Other years have seen a mixture of small increases and losses, but none of the funds listed have experienced any unmitigated disasters.
Looking ahead, the challenges are numerous. The Japanese central bank has just introduced a new package of measures aimed at raising inflation and therefore weakening the yen, and this would be bad news for investors who have reaped the benefits of its rise in recent years.
A further problem is the rather staid nature of many of Japan’s largest firms. But the government is attempting to encourage innovation and shareholder-friendly policies, which, if successful, would be rather more welcome for investors.
An ageing population is one of the most significant structural challenges facing Japan, and the government has unveiled a relatively unorthodox way of dealing with the problem. The paradox of desperately trying to increase female presence in the workplace, while also halting a declining birth rate, has left prime minister Abe with a difficult problem to solve.
Part of the government’s solution has been for it to organise ‘marriage hunting’ events in order to bring people together. Data provided by World Bank emphasises the importance of addressing these issues before they become more problematic.
The population of Japan has fallen every year since 2011, prompting huge concerns about the best way to arrest this slide. This desperate need to increase the population is also a significant factor to the plight of the Japanese economy.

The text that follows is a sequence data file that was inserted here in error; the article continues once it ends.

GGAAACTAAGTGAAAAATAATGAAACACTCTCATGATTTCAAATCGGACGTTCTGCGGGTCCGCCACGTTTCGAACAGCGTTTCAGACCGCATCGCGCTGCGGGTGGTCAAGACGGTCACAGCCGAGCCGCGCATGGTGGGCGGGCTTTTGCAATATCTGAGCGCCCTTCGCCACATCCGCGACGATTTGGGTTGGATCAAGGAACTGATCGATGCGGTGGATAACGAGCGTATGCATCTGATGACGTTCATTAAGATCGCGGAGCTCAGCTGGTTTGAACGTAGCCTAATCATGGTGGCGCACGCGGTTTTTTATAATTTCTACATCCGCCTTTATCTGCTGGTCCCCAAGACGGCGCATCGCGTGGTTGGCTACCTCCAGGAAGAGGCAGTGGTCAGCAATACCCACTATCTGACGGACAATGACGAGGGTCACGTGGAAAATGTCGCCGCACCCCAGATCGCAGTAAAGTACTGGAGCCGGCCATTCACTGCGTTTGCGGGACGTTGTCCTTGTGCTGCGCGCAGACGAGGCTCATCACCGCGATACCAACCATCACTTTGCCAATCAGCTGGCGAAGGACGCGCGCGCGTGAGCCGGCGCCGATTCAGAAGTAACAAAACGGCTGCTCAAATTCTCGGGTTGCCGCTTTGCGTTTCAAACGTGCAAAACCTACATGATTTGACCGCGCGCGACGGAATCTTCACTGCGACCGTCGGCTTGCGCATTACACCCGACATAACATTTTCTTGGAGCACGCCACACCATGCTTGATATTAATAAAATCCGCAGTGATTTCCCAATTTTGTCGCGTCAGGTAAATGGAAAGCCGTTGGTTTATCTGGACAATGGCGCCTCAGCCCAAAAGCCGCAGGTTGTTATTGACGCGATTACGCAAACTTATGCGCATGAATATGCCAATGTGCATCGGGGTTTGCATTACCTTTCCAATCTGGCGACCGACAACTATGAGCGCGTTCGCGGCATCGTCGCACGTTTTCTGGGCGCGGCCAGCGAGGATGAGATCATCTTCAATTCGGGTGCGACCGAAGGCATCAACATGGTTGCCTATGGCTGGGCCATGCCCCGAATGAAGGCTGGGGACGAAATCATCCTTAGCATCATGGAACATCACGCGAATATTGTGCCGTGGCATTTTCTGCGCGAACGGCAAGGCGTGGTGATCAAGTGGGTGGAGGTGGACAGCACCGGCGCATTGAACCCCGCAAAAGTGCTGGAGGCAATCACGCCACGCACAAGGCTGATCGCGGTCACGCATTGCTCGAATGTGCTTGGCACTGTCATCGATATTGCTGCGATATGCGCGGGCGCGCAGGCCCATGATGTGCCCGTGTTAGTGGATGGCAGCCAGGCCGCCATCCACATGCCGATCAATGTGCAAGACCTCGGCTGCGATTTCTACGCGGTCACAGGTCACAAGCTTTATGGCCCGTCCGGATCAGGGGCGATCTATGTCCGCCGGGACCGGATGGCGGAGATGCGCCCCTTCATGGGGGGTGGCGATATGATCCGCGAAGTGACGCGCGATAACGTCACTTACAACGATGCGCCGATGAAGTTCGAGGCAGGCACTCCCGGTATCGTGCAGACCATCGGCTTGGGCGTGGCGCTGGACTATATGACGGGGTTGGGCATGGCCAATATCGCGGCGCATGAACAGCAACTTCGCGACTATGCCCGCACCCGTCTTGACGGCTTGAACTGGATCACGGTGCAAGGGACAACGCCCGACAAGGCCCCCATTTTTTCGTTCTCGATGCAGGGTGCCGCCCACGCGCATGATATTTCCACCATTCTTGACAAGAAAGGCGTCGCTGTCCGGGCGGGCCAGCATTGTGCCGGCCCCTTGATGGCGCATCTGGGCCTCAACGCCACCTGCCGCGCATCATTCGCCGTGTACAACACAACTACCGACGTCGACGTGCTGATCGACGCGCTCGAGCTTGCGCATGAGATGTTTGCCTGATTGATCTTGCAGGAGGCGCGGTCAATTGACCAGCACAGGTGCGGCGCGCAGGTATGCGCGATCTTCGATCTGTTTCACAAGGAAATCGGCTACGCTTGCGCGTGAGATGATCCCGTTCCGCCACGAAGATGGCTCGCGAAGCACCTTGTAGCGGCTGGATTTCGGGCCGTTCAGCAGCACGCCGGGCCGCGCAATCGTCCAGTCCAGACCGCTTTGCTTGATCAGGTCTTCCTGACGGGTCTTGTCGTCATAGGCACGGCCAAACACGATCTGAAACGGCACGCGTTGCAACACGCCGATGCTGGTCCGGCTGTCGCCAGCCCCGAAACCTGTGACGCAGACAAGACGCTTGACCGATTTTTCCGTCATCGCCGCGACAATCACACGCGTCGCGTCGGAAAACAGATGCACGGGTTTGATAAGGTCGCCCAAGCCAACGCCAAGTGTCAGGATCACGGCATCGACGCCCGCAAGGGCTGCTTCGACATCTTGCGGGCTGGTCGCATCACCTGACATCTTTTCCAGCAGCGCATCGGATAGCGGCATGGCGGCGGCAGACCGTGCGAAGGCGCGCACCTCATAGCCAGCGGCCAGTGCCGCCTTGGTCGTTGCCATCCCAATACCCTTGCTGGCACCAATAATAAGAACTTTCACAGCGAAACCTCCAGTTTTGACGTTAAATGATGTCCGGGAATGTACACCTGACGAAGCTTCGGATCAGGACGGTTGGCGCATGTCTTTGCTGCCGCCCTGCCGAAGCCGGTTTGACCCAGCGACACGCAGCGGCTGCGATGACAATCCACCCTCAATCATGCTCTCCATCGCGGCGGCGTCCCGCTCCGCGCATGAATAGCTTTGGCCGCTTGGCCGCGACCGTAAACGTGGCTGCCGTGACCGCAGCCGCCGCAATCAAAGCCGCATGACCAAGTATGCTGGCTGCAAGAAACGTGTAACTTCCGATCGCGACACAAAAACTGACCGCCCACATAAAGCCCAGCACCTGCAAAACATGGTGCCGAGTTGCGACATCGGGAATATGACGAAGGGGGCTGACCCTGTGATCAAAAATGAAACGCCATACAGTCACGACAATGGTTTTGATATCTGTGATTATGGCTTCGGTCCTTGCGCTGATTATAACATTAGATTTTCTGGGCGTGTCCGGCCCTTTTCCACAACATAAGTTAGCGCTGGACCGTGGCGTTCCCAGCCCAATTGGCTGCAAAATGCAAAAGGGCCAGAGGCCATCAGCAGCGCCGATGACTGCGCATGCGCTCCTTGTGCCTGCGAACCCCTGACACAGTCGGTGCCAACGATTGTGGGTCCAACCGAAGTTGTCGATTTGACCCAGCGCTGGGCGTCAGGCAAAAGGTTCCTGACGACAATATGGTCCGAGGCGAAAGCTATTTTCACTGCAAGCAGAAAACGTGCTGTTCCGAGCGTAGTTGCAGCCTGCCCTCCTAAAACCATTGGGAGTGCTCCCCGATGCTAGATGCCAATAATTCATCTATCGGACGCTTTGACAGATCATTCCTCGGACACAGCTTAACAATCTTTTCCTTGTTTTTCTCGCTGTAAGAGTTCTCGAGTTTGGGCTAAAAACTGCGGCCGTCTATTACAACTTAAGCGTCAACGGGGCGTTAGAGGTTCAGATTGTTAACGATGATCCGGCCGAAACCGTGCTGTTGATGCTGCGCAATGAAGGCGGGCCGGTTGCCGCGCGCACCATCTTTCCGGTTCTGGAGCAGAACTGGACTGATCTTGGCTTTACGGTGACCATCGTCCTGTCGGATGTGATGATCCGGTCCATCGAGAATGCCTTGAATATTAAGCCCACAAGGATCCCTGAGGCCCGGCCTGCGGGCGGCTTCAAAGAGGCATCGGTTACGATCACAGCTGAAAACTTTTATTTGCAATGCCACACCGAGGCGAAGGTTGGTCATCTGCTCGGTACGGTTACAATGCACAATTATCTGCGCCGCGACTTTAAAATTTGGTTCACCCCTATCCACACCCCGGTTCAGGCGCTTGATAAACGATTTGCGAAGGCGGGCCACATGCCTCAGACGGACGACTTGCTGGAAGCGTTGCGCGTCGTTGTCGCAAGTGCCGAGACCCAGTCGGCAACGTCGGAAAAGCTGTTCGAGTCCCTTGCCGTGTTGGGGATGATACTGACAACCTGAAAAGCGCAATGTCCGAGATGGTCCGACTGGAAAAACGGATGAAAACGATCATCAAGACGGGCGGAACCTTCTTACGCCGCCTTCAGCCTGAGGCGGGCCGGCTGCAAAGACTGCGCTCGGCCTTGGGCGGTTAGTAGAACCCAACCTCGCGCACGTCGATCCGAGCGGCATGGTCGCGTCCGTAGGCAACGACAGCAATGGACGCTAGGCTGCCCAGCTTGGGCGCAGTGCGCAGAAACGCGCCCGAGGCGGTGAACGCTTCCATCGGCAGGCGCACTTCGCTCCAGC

In 2012, GDP stood at $6trn (£4.9trn), but by 2015 this had plummeted to $4.1trn (£3.34trn). To compound these difficulties, public debt has rocketed to 250 per cent of GDP and increased every year since 2007. As of December 2015, Japan had the worst public debt to GDP ratio in the world.
As discussed, any assessment of Japanese equity markets must also taken into account the yen. After such a strong rise against sterling, some investors may be expecting a reversal, and many funds still offer hedged share classes that will protect a fund from a fall in the yen.
Forecasters at Trade Economics predict that the yen is unlikely to strengthen further for the next five years, but if the currency does continue to rise, these hedged share classes will do much worse than an ordinary Japan fund.
It is abundantly clear that the Japanese market presents an opportunity and a risk to investors. The immediate risks may come from further afield. The general consensus seems to be that if Hillary Clinton wins the US presidential election, global markets may be able to benefit from a newfound sense of confidence.